Whanganui River Journey (Great Walk)
The Whanganui River Journey is one of New Zealand's great walks, however it is special in the fact that it is not actually a walk at all, but a kayak or canoe journey! The journey can be done in 3 or 5 days and follows the Whanganui River as in winds it's way through the beautiful scenery of the Whanganui National Park discovering waterfalls, riverside caves, stunning native forests, exhilarating rapids and much more.
The 5 day journey (145km) starts in Taumarunui and finishes in Pipiriki, the 3 day journey (87km) starts in Whakahoro and also finishes in Pipiriki. The following describes the 5 day journey, the 3 day version is simply days 3, 4 & 5:
Day one: Day one will see you setting off from Taumarunui as you begin your journey through the countryside, enjoying a mixture of native bush and farmland, along the way you will encounter some small rapids which make for a lot of fun! You finish the day when you arrive at the Ohinepane Campsite on the rivers edge (3 - 5 hours / 22km).
Day two: After departing the campsite you will carry on your journey, along the way passing two more campsites as you wind through the wild landscape. When you reach the junction between the Ohura river and the Whanganui River you can follow the Ohura river for a short side trip to the picturesque Ohura Falls. You then carry on and make your way to Whakahoro, where many people start out if they are just doing the 3 day journey (6 - 8 hours / 35km)
Day three: Today you truly get into the heart of the Whanganui National Park as the river winds deep into the middle of the Park, passing a number of riverside waterfalls (depending on rainfall) and Tamatea's Cave. Tamatea's Cave is a large overhang on the riverside, please be aware that this cave is sacred to the local Maori people and it is forbidden to enter the cave. Continue on and you will soon find the John Coull Hut nestled on the riverside (7 - 9 hours / 37km).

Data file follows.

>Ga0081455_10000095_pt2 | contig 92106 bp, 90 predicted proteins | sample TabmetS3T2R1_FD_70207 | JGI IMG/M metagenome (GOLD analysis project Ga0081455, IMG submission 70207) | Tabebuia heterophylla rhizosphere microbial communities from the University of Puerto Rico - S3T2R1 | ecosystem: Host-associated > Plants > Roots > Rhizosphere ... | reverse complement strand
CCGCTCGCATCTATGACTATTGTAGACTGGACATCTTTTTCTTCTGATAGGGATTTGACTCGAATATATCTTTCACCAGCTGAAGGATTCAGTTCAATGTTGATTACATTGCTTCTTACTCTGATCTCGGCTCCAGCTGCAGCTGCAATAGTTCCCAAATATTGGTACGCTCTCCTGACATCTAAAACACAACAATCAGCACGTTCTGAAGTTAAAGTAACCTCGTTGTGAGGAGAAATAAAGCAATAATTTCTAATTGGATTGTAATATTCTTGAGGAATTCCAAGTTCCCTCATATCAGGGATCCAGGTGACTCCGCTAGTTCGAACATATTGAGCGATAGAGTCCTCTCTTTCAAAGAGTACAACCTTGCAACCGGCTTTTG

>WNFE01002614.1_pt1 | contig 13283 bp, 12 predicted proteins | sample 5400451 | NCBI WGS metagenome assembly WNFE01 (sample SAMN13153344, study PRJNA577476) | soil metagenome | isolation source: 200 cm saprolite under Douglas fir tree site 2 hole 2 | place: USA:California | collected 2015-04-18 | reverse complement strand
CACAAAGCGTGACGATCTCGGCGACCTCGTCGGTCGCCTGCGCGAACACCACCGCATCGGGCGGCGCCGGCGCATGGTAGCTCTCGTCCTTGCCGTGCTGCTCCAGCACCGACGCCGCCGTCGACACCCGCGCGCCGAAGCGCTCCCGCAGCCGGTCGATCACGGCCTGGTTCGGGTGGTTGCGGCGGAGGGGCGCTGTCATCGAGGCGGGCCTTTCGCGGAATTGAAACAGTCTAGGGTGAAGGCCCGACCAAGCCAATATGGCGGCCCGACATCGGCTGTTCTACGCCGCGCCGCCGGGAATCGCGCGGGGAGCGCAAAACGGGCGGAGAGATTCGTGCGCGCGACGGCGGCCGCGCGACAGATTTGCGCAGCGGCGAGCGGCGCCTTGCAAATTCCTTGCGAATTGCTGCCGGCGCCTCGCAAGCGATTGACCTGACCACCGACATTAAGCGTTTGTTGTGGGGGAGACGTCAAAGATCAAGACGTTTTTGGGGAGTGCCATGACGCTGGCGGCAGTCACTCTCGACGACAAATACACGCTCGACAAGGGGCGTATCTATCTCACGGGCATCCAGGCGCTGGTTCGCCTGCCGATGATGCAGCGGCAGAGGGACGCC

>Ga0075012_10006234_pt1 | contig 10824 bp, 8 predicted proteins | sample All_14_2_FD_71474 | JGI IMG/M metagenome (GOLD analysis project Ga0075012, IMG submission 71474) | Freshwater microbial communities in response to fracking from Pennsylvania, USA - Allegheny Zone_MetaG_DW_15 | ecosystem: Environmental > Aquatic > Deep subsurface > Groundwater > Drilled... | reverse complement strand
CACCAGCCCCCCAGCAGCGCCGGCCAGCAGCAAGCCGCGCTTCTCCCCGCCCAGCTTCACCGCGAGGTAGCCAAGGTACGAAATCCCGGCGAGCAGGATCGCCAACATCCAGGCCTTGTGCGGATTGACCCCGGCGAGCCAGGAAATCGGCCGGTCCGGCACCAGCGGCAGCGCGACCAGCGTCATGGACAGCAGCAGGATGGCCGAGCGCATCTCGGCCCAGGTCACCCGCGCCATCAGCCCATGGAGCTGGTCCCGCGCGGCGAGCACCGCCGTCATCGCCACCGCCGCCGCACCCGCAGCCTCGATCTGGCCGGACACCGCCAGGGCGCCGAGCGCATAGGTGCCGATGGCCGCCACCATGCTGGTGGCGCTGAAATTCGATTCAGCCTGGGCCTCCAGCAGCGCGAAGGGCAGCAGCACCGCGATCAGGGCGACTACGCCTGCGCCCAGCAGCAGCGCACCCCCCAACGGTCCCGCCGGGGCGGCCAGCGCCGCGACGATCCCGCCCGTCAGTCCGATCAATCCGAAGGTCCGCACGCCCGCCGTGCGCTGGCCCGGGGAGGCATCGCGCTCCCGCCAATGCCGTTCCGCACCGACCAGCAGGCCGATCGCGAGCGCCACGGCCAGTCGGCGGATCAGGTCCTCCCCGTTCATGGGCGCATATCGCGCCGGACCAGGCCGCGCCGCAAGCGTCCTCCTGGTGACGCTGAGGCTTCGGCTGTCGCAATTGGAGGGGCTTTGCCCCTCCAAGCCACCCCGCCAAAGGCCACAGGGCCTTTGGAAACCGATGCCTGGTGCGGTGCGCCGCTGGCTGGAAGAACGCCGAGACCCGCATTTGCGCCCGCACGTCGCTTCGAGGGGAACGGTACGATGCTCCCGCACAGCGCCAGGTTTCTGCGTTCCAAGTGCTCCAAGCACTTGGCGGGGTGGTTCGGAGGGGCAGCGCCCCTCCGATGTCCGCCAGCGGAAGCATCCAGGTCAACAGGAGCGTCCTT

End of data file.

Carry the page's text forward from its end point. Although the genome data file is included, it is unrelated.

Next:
Day four: After departing the hut and continuing downriver you will pass some junctions in the river as other rivers join the main flow of the Whanganui, before arriving at Mangapurua Landing. From here you can make the 4km return walk to the stunning 'Bridge to Nowhere' if you wish, once you carry on downriver through the lush native forest you will arrive at Tieke Kainga for the night (7 - 9 hours / 29km)
Day five: On the last day of the journey you will follow the river through a spectacular gorge and shoot down the exhilarating Ngaporo and Autapu rapids (not as scary as it sounds!). To finish up your Whanganui River Journey you will paddle in to Pipiriki Village and disembark for the last time.
Please be aware that the Whanganui River can change conditions drastically through out the year, so check the weather and river forecasts, and heed any DOC warnings about the journey. You must make a booking during peak season to complete the Journey - visit the DOC webpage to plan your trip and for essential safety information.
Located in the Tongariro National Park, Mount Ruapehu is the tallest peak in the North Island, standing proud at 2,797m. The mountain is still an active stratovolcano (made up of alternating layers of lava and ash) and has been erupting for the last 250,000 years, most recently in 2007. Thanks to modern technology Ruapehu is now well monitored so don't worry!
Ruapehu is home to three major ski fields, Turoa, Tukino and Whakpapa (the largest field in New Zealand), these fields are all on opposing sides of the mountain so it is an ideal destination as you can choose a ski field depending on the conditions. The ski season on Ruapehu generally runs from June to October but can change year to year.
During the summer months the mountain is a popular hiking destination as there are a myriad of hiking trails all around the mountain, including the popular 66km long 'round the mountain' loop. there are road surrounding 3 sides of ruapehu so it is very accessible to most visitors!
Visit the Tongariro National Park with some of our spectacular multi-day tours!
Whakapapa Village is a picturesque little alpine town, dominated by a stunning backdrop of Mounts Ruapehu and Ngauruhoe and regularly has snow on the ground during winter. Nestled in the village is the impressive Chateau Tongariro, a skiing chateau built in the 1920's that now serves as not only a fantastic hotel but also a popular attraction for anyone passing through the village.